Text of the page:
So could we try a different approach? If trying to be both representative and professional is too much, how about separating the two functions, concentrating on beefing up the strategic usefulness of the governors and handling the representation of parents and community differently? What if we set up an elected ‘parent panel’ of perhaps a dozen enthusiastic parents whose job would be to voice parents’ concerns, examine the governors’ decisions (and the school’s data) and bring the school’s leadership new ideas? (Google suggests that some schools already have parent panels…).

We’d still have to provide for the statutory representation of parents, of course, and our ‘panel’ couldn’t take on any of the legal responsibilities of governors but I think this approach might actually expand representation, make us more transparent and quite possibly improve our decisions. This is a half-baked idea, not a finished proposal. And I haven’t tested it with my fellow governors or with anyone else for that matter so I’d welcome your thoughts on this in the comments. Have you tried something like this? What have you learnt?

Ian McMillan’s eight favourite podcasts

Radio 3′s Ian McMillan was on a special edition of the Radio Today podcast all about the station the other day. Turns out he’s a connoisseur of the podcast form. He gave Trevor Dann a list of his favourites:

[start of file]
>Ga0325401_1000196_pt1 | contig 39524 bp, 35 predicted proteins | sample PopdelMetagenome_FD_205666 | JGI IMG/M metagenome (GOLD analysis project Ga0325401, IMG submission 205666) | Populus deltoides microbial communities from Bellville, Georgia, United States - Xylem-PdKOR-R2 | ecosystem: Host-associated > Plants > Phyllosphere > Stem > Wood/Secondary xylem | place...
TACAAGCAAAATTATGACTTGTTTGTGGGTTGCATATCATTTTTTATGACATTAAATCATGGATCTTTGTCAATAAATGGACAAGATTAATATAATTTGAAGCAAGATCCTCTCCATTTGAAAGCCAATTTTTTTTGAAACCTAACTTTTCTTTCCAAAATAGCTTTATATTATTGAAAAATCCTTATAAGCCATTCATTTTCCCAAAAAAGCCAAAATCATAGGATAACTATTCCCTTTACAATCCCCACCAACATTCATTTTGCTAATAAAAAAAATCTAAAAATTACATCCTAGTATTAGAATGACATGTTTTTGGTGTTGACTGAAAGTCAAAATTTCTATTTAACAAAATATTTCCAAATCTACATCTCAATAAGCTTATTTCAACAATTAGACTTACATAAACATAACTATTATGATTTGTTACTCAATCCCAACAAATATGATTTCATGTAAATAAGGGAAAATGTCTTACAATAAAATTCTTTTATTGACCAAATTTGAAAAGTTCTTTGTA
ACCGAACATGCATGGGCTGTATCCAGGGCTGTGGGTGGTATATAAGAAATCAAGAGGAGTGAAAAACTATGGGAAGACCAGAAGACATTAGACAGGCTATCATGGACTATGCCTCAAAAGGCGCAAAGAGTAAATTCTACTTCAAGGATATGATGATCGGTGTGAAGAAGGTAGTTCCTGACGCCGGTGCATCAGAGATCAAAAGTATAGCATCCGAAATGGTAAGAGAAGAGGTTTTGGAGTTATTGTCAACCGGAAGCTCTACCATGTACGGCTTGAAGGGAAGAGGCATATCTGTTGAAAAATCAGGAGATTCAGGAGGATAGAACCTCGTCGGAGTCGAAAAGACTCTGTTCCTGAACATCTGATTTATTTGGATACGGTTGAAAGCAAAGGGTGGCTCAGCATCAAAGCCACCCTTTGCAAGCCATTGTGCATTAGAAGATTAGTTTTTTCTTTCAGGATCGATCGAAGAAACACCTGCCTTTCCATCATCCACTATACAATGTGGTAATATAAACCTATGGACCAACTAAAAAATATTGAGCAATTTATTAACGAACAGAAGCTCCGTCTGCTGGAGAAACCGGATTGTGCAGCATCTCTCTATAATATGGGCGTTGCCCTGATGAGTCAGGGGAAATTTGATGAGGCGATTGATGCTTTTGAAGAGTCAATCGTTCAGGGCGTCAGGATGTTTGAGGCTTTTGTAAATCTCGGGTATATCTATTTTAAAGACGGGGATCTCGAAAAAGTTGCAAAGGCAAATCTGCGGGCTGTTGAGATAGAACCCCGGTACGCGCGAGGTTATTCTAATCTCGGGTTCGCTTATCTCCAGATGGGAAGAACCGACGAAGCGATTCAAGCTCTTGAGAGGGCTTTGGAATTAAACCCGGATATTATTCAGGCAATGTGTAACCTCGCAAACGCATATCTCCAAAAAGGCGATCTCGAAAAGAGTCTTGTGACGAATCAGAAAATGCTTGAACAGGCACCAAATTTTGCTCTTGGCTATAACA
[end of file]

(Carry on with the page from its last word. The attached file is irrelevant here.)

1. the various Monocle podcasts, especially Tyler Brûlé’s books and magazines podcast The Stack, The Urbanist and The Menu.
  2. The University of Rochester’s 3% – books in Translation.
  3. The Bad at Sports contemporary art podcast.
  4. The All Things Radio podcast, an American radio industry bulletin.
  5. The Radio Today podcast, natch.
  6. The Radio Stuff podcast.
  7. The Guardian’s venerable industry podcast MediaTalk.
  8. The Freelance Web podcast, which is for people who make their living as… well… freelancers on the web.

BTW, listen to the end of the Radio Today podcast and you’ll hear Radio 3′s head of speech Matthew Dodd and Falling Tree‘s Alan Hall talking about doing speech on a classical station and Between the Ears‘ twentieth anniversary.